In Remembrance: Jonathan Russin ’59, ’62JD Died on December 31 2022

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Jonathan Russin, an international business lawyer, died in Washington on December 31, 2022, following complications from a stroke. 

Jonathan was born October 30, 1937, in Wilkes-Barre, Pennsylvania, and grew up in nearby Kingston. Graduating from Kingston High School, he was awarded a scholarship to Yale, where he earned a BA in politics and economics in 1959 and a juris doctor degree from Yale Law School in 1962. 

In 1962, Jonathan married Antoinette (Toni) Stackpole. Raising four sons, he and Toni lived abroad for much of their lives— in Turkey, Dominican Republic, Spain, and Russia. Jonathan enjoyed working overseas and experiencing new cultures, especially with his family. An epicure, adventurer, and devoted family man, Jonathan was at home anywhere in the world. A habitual reader and lifelong devotee of art, theater, and music, he passed his many passions to his family, who often gathered around as he poured vodka and spread caviar in honor of being together. 

During Jonathan's 60-year legal career he advised companies, governments, and NGOs—largely in developing countries—on how to build projects, organizations, and institutions that benefited their people. His work involved designing and maintaining legal structures for housing communities, industries, cooperatives, schools, hospitals, roads, pipelines, telecom systems, and the like. His purpose: to create these sustainable institutions, which energize free-market economies, which in turn strengthen democratic traditions and freely elected governments. 

His partnership, Kirkwood, Kaplan, Russin & Vecchi, founded in 1969, was the first Washington law firm to establish multiple offices abroad—in Latin America, Asia, Europe, the Middle East, and former Soviet republics—and to provide client companies with on-the-ground legal advice for their operations. Supervising offices overseas, Jonathan mentored local lawyers, encouraging them to practice law effectively while promoting the ethical rule of law. 

Raised in the Russian Orthodox Church, Jonathan was especially interested in Russia. He first traveled there as an undergraduate, singing with the Yale Russian Chorus on its first tour in 1958. He then served as a host at USIA’s landmark exhibition, the venue for Vice President Nixon’s “kitchen debate” with Premier Khrushchev. The following summer, as an American Express guide, he led Russian tourists on tours around the US.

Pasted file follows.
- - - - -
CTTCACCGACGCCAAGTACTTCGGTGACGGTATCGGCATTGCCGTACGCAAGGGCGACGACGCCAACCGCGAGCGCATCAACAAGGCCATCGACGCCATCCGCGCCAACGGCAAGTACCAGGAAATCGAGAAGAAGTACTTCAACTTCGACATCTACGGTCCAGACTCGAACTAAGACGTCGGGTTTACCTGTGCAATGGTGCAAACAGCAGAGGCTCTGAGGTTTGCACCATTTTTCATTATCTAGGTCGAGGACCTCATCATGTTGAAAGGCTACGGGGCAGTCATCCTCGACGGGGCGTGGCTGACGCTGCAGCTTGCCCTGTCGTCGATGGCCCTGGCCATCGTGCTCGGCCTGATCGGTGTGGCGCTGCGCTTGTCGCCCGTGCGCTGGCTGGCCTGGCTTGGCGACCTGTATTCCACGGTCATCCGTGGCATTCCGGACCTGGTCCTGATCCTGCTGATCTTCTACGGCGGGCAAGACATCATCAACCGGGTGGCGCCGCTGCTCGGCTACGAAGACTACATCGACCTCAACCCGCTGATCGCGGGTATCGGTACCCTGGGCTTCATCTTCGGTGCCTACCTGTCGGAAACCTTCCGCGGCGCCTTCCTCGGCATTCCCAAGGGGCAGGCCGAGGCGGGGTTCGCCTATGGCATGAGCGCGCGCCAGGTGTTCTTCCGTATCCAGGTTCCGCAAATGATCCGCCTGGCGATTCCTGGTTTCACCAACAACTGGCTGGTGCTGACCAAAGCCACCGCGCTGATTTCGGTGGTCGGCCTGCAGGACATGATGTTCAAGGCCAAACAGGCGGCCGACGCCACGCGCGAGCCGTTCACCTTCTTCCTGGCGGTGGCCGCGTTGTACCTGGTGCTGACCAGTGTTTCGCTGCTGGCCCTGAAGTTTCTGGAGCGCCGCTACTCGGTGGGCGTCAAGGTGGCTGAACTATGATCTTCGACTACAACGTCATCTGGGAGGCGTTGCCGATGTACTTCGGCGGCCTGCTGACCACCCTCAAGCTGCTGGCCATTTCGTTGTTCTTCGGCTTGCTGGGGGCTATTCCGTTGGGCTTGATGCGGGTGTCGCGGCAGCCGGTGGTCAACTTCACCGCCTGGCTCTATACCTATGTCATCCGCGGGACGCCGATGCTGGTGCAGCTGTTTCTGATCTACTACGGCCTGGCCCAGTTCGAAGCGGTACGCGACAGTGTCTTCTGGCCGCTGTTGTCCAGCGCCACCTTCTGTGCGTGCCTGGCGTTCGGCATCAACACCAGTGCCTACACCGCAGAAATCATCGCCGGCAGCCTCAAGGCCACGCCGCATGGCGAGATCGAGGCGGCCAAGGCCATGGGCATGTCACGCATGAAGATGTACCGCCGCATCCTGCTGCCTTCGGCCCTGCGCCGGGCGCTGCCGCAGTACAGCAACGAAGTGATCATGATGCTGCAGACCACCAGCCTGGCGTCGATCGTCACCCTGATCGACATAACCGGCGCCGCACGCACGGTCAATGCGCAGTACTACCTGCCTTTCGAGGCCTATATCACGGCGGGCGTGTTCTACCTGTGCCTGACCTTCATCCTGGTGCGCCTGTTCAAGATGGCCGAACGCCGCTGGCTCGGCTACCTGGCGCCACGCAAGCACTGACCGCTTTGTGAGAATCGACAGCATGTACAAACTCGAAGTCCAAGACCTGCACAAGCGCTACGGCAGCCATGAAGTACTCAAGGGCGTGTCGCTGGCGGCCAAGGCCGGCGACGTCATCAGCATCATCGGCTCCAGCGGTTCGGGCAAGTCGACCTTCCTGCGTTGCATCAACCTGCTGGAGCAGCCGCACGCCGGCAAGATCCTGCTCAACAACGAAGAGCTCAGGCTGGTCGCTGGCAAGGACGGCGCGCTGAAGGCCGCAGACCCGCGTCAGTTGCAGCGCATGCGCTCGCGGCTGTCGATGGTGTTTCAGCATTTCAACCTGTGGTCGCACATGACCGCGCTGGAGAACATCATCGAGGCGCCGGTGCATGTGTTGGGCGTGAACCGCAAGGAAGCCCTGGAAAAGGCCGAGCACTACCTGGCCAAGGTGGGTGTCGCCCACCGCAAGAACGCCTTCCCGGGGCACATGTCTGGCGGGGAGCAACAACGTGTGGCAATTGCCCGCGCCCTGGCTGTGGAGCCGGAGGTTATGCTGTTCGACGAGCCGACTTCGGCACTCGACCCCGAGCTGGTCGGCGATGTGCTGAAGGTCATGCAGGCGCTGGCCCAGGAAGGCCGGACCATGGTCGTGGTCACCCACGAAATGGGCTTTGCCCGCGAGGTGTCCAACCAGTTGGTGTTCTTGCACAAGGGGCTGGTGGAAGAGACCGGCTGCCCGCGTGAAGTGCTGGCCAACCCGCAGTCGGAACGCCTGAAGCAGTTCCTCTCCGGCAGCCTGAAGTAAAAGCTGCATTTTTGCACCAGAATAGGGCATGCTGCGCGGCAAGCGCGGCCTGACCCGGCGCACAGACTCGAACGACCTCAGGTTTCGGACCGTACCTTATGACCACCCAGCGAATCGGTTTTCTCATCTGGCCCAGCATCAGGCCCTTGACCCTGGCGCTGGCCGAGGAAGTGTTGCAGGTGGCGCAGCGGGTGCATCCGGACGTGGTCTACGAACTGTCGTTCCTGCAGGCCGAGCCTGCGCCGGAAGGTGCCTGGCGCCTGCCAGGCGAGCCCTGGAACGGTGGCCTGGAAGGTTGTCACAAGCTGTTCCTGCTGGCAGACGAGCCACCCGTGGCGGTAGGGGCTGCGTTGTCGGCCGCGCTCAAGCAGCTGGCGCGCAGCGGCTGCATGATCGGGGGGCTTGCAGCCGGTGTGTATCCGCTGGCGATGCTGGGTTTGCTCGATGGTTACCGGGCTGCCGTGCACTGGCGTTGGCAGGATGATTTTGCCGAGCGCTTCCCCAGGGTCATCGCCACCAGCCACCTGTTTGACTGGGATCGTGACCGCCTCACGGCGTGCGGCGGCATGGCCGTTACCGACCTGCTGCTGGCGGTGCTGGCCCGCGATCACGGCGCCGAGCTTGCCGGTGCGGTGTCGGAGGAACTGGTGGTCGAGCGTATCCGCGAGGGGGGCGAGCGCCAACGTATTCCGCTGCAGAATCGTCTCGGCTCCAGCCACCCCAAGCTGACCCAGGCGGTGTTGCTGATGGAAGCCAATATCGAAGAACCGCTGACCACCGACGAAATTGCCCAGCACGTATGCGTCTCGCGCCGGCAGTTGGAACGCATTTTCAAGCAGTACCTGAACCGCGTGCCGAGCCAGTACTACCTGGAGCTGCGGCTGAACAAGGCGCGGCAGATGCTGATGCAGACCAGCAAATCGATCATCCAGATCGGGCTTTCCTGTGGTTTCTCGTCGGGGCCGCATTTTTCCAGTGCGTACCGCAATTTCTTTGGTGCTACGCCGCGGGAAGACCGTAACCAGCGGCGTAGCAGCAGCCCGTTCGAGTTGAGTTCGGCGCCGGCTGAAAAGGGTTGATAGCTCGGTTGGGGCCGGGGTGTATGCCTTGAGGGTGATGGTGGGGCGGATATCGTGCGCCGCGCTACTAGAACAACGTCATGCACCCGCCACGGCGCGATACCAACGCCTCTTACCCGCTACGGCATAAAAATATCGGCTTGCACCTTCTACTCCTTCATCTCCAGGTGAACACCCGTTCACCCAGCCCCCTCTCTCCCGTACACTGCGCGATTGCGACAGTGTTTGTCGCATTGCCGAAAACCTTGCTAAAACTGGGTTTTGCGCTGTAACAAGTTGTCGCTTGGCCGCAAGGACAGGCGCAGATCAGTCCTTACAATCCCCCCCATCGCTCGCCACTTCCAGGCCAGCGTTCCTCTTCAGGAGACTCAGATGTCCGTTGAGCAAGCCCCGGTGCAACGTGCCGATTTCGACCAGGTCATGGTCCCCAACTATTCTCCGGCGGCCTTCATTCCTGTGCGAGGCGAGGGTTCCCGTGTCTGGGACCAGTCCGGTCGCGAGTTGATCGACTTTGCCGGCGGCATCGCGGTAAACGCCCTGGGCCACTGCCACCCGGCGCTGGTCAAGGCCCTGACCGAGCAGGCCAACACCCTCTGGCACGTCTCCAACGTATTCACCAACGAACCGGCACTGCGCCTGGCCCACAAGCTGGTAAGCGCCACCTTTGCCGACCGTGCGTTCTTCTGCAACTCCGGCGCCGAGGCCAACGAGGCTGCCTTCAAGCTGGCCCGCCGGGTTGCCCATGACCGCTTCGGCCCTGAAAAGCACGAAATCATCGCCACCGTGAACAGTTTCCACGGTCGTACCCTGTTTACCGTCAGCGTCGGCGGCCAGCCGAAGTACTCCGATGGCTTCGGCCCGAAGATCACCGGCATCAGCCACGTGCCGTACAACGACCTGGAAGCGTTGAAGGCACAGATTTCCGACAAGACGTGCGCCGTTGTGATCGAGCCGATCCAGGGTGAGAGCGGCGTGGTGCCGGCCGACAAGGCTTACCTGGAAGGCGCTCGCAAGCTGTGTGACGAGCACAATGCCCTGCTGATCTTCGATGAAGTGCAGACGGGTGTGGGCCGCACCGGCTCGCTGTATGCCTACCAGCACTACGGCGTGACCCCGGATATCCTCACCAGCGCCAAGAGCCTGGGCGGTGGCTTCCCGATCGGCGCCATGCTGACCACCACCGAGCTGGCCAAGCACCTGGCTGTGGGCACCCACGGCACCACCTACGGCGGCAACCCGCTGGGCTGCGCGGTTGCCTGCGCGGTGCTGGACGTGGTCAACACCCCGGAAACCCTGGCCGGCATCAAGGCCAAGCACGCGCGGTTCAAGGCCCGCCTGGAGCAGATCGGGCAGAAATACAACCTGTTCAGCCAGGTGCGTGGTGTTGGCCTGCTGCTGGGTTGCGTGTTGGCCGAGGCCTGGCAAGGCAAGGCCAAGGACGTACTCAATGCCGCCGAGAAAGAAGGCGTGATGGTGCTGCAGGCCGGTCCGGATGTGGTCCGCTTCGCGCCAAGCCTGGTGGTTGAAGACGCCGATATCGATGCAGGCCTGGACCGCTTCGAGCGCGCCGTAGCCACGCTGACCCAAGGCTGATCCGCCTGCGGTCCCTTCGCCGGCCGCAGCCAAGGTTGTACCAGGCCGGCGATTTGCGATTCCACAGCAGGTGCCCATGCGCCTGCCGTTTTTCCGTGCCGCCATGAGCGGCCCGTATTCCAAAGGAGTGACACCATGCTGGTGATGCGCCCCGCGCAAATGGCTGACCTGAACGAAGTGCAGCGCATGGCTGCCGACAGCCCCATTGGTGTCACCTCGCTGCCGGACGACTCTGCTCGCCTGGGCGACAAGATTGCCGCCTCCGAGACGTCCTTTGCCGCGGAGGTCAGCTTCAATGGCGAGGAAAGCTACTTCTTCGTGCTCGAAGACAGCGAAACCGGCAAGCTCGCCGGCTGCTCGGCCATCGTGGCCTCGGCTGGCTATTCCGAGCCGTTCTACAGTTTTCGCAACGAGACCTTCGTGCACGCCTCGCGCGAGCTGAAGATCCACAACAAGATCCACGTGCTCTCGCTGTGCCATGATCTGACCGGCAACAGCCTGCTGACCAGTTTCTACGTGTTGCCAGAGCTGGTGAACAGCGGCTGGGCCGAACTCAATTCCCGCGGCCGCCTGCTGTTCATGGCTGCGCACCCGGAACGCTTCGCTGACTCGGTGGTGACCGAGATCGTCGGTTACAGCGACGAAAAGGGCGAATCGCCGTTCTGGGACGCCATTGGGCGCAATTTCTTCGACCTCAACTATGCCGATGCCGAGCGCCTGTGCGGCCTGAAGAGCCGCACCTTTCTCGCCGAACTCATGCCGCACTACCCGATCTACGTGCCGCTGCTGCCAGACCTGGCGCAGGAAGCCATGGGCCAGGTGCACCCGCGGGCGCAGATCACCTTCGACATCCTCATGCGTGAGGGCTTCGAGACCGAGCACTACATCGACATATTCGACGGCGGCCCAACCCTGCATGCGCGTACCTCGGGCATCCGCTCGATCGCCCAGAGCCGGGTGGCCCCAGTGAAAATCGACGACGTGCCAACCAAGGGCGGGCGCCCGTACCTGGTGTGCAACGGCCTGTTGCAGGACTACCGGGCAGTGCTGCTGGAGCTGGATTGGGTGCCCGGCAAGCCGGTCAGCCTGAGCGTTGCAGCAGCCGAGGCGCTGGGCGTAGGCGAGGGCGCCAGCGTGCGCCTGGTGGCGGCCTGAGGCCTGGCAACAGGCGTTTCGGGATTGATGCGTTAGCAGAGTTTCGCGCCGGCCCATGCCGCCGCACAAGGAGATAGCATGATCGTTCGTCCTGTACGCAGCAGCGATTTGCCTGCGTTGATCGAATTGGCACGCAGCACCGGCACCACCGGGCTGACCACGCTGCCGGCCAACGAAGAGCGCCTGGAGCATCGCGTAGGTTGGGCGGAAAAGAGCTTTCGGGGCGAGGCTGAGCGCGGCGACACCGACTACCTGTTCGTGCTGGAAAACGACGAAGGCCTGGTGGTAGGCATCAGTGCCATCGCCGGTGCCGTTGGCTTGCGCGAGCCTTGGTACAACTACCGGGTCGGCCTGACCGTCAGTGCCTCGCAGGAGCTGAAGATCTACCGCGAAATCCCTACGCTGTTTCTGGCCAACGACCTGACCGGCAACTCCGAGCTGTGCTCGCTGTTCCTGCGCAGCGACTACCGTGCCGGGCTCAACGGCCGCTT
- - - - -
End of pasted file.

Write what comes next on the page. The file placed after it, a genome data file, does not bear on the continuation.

Years later, with the fall of the Soviet Union, he opened the Moscow office and then moved to Russia with Toni in 1996, living and working there for 17 years. With the rise of authoritarianism under Putin, in 2013 Jonathan returned to Washington, where he continued to advise clients and counsel good causes for another decade. 

Jonathan’s public service extended to various nonprofit organizations. He became a lay leader at St. Nicholas Orthodox Cathedral in Washington and later the principal lawyer of its patron body, the Orthodox Church in America (OCA). He was instrumental in persuading the Russian primate, Patriarch Alexy II, to visit the US and then to send Russian iconographers to decorate the cathedral’s interior. Alexy would later induct Jonathan into the Order of St. Vladimir. Jonathan served on the board of the renowned cellist Mstislav Rostropovich’s Rostropovich-Vishnevskaya Foundation, and on the board of International Orthodox Christian Charities. 

Jonathan was predeceased by his parents Jacob and Anne (Wartella) Russin, and his brother, Rodion Russin, and sister-in-law, Jane Russin. He is survived by his beloved wife of 60 years, Toni (Stackpole) Russin; his sister, Ellen Russin and her husband, Michael Cohen; his sons, Alexander Russin and his wife Stephanie; Andrew Russin and his wife Emily; Benjamin Russin and his wife Lauren; and Jacob Russin and his wife Laura; and their grandchildren Janet, Anna, Harry, Jack, and Elizabeth. He dedicated his 2021 memoir, Architect at Law, to those grandchildren and their descendants, “with the hope that they will work to make the world a better place.” 

—Submitted by the family.

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